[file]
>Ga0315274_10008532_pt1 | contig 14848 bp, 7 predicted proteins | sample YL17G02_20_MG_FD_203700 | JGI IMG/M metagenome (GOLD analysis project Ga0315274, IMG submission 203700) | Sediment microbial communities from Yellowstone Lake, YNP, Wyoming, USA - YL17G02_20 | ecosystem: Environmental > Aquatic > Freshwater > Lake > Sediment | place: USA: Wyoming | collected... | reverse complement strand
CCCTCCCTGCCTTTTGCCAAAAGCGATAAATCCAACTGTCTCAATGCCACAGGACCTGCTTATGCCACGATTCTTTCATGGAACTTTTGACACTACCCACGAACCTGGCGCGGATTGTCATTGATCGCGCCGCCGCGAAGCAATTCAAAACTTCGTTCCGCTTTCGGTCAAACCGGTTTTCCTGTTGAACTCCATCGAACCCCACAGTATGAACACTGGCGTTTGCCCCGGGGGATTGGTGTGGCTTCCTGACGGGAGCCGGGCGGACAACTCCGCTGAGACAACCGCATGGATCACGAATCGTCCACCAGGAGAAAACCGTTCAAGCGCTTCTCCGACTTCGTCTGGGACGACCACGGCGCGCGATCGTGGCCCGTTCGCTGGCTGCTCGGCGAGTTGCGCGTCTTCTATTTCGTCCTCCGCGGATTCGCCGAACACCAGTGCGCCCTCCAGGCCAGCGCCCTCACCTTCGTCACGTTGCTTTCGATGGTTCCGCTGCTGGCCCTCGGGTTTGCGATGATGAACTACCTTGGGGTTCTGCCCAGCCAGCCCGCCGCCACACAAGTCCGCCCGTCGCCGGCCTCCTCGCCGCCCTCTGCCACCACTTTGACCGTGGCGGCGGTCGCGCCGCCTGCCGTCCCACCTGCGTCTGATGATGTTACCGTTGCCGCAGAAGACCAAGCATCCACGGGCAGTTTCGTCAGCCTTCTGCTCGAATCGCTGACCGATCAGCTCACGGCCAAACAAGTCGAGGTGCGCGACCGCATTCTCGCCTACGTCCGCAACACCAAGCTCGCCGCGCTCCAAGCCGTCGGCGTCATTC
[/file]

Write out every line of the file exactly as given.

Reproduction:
>Ga0315274_10008532_pt1 | contig 14848 bp, 7 predicted proteins | sample YL17G02_20_MG_FD_203700 | JGI IMG/M metagenome (GOLD analysis project Ga0315274, IMG submission 203700) | Sediment microbial communities from Yellowstone Lake, YNP, Wyoming, USA - YL17G02_20 | ecosystem: Environmental > Aquatic > Freshwater > Lake > Sediment | place: USA: Wyoming | collected... | reverse complement strand
CCCTCCCTGCCTTTTGCCAAAAGCGATAAATCCAACTGTCTCAATGCCACAGGACCTGCTTATGCCACGATTCTTTCATGGAACTTTTGACACTACCCACGAACCTGGCGCGGATTGTCATTGATCGCGCCGCCGCGAAGCAATTCAAAACTTCGTTCCGCTTTCGGTCAAACCGGTTTTCCTGTTGAACTCCATCGAACCCCACAGTATGAACACTGGCGTTTGCCCCGGGGGATTGGTGTGGCTTCCTGACGGGAGCCGGGCGGACAACTCCGCTGAGACAACCGCATGGATCACGAATCGTCCACCAGGAGAAAACCGTTCAAGCGCTTCTCCGACTTCGTCTGGGACGACCACGGCGCGCGATCGTGGCCCGTTCGCTGGCTGCTCGGCGAGTTGCGCGTCTTCTATTTCGTCCTCCGCGGATTCGCCGAACACCAGTGCGCCCTCCAGGCCAGCGCCCTCACCTTCGTCACGTTGCTTTCGATGGTTCCGCTGCTGGCCCTCGGGTTTGCGATGATGAACTACCTTGGGGTTCTGCCCAGCCAGCCCGCCGCCACACAAGTCCGCCCGTCGCCGGCCTCCTCGCCGCCCTCTGCCACCACTTTGACCGTGGCGGCGGTCGCGCCGCCTGCCGTCCCACCTGCGTCTGATGATGTTACCGTTGCCGCAGAAGACCAAGCATCCACGGGCAGTTTCGTCAGCCTTCTGCTCGAATCGCTGACCGATCAGCTCACGGCCAAACAAGTCGAGGTGCGCGACCGCATTCTCGCCTACGTCCGCAACACCAAGCTCGCCGCGCTCCAAGCCGTCGGCGTCATTC